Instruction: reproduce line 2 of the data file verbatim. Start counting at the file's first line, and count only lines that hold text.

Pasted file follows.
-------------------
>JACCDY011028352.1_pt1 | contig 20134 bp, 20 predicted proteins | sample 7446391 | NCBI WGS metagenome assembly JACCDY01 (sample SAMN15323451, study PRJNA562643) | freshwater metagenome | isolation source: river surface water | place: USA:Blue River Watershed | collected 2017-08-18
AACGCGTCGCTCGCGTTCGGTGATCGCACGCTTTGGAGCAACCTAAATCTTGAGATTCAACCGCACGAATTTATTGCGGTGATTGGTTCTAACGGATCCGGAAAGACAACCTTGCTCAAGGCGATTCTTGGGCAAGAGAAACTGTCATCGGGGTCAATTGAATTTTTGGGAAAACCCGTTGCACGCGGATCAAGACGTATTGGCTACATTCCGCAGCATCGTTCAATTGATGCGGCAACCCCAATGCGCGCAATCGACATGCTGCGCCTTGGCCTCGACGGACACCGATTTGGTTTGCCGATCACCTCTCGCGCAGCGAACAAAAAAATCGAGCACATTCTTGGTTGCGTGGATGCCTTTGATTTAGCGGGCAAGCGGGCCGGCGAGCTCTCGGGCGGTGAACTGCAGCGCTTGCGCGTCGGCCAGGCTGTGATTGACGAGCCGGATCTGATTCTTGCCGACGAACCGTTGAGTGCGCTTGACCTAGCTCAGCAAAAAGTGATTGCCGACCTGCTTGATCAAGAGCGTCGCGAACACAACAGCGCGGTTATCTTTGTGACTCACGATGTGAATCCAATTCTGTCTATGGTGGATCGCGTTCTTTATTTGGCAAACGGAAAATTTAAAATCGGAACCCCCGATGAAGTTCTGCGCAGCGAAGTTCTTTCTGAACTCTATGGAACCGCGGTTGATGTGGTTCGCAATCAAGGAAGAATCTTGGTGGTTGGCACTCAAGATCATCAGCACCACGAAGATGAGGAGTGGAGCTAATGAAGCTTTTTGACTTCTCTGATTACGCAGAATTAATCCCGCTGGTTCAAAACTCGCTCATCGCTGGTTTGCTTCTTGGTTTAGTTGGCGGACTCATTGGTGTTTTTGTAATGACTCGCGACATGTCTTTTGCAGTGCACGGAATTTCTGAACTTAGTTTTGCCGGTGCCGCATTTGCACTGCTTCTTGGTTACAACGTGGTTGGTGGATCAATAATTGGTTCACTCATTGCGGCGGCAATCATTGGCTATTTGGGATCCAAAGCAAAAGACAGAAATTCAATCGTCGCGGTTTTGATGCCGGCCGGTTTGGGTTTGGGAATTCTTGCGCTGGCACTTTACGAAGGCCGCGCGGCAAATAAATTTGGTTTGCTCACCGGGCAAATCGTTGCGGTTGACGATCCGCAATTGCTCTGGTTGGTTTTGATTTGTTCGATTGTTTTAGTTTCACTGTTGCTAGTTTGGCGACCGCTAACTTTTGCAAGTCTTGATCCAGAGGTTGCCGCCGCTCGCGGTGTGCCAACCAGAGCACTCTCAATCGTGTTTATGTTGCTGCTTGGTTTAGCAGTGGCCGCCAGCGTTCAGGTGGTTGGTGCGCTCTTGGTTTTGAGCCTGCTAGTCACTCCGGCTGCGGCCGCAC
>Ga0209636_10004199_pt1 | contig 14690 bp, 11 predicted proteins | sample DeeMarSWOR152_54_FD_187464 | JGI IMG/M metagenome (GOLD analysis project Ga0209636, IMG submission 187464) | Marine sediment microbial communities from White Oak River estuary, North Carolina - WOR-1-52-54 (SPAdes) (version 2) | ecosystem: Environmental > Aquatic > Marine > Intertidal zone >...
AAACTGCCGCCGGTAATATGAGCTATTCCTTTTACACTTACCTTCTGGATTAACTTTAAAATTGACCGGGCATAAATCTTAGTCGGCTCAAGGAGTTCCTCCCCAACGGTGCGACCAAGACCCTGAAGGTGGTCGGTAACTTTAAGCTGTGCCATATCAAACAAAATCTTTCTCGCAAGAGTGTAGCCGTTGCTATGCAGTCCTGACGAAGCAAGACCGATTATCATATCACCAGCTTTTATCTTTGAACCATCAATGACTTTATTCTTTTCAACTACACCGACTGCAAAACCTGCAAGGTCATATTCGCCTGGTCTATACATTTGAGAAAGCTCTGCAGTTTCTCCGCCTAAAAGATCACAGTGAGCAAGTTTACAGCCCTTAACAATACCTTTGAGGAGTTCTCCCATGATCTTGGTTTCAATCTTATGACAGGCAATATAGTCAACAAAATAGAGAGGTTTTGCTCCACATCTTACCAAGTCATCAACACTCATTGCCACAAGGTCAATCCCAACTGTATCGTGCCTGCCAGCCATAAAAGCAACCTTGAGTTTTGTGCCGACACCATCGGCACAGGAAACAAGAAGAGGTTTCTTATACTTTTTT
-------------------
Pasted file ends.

AACGCGTCGCTCGCGTTCGGTGATCGCACGCTTTGGAGCAACCTAAATCTTGAGATTCAACCGCACGAATTTATTGCGGTGATTGGTTCTAACGGATCCGGAAAGACAACCTTGCTCAAGGCGATTCTTGGGCAAGAGAAACTGTCATCGGGGTCAATTGAATTTTTGGGAAAACCCGTTGCACGCGGATCAAGACGTATTGGCTACATTCCGCAGCATCGTTCAATTGATGCGGCAACCCCAATGCGCGCAATCGACATGCTGCGCCTTGGCCTCGACGGACACCGATTTGGTTTGCCGATCACCTCTCGCGCAGCGAACAAAAAAATCGAGCACATTCTTGGTTGCGTGGATGCCTTTGATTTAGCGGGCAAGCGGGCCGGCGAGCTCTCGGGCGGTGAACTGCAGCGCTTGCGCGTCGGCCAGGCTGTGATTGACGAGCCGGATCTGATTCTTGCCGACGAACCGTTGAGTGCGCTTGACCTAGCTCAGCAAAAAGTGATTGCCGACCTGCTTGATCAAGAGCGTCGCGAACACAACAGCGCGGTTATCTTTGTGACTCACGATGTGAATCCAATTCTGTCTATGGTGGATCGCGTTCTTTATTTGGCAAACGGAAAATTTAAAATCGGAACCCCCGATGAAGTTCTGCGCAGCGAAGTTCTTTCTGAACTCTATGGAACCGCGGTTGATGTGGTTCGCAATCAAGGAAGAATCTTGGTGGTTGGCACTCAAGATCATCAGCACCACGAAGATGAGGAGTGGAGCTAATGAAGCTTTTTGACTTCTCTGATTACGCAGAATTAATCCCGCTGGTTCAAAACTCGCTCATCGCTGGTTTGCTTCTTGGTTTAGTTGGCGGACTCATTGGTGTTTTTGTAATGACTCGCGACATGTCTTTTGCAGTGCACGGAATTTCTGAACTTAGTTTTGCCGGTGCCGCATTTGCACTGCTTCTTGGTTACAACGTGGTTGGTGGATCAATAATTGGTTCACTCATTGCGGCGGCAATCATTGGCTATTTGGGATCCAAAGCAAAAGACAGAAATTCAATCGTCGCGGTTTTGATGCCGGCCGGTTTGGGTTTGGGAATTCTTGCGCTGGCACTTTACGAAGGCCGCGCGGCAAATAAATTTGGTTTGCTCACCGGGCAAATCGTTGCGGTTGACGATCCGCAATTGCTCTGGTTGGTTTTGATTTGTTCGATTGTTTTAGTTTCACTGTTGCTAGTTTGGCGACCGCTAACTTTTGCAAGTCTTGATCCAGAGGTTGCCGCCGCTCGCGGTGTGCCAACCAGAGCACTCTCAATCGTGTTTATGTTGCTGCTTGGTTTAGCAGTGGCCGCCAGCGTTCAGGTGGTTGGTGCGCTCTTGGTTTTGAGCCTGCTAGTCACTCCGGCTGCGGCCGCAC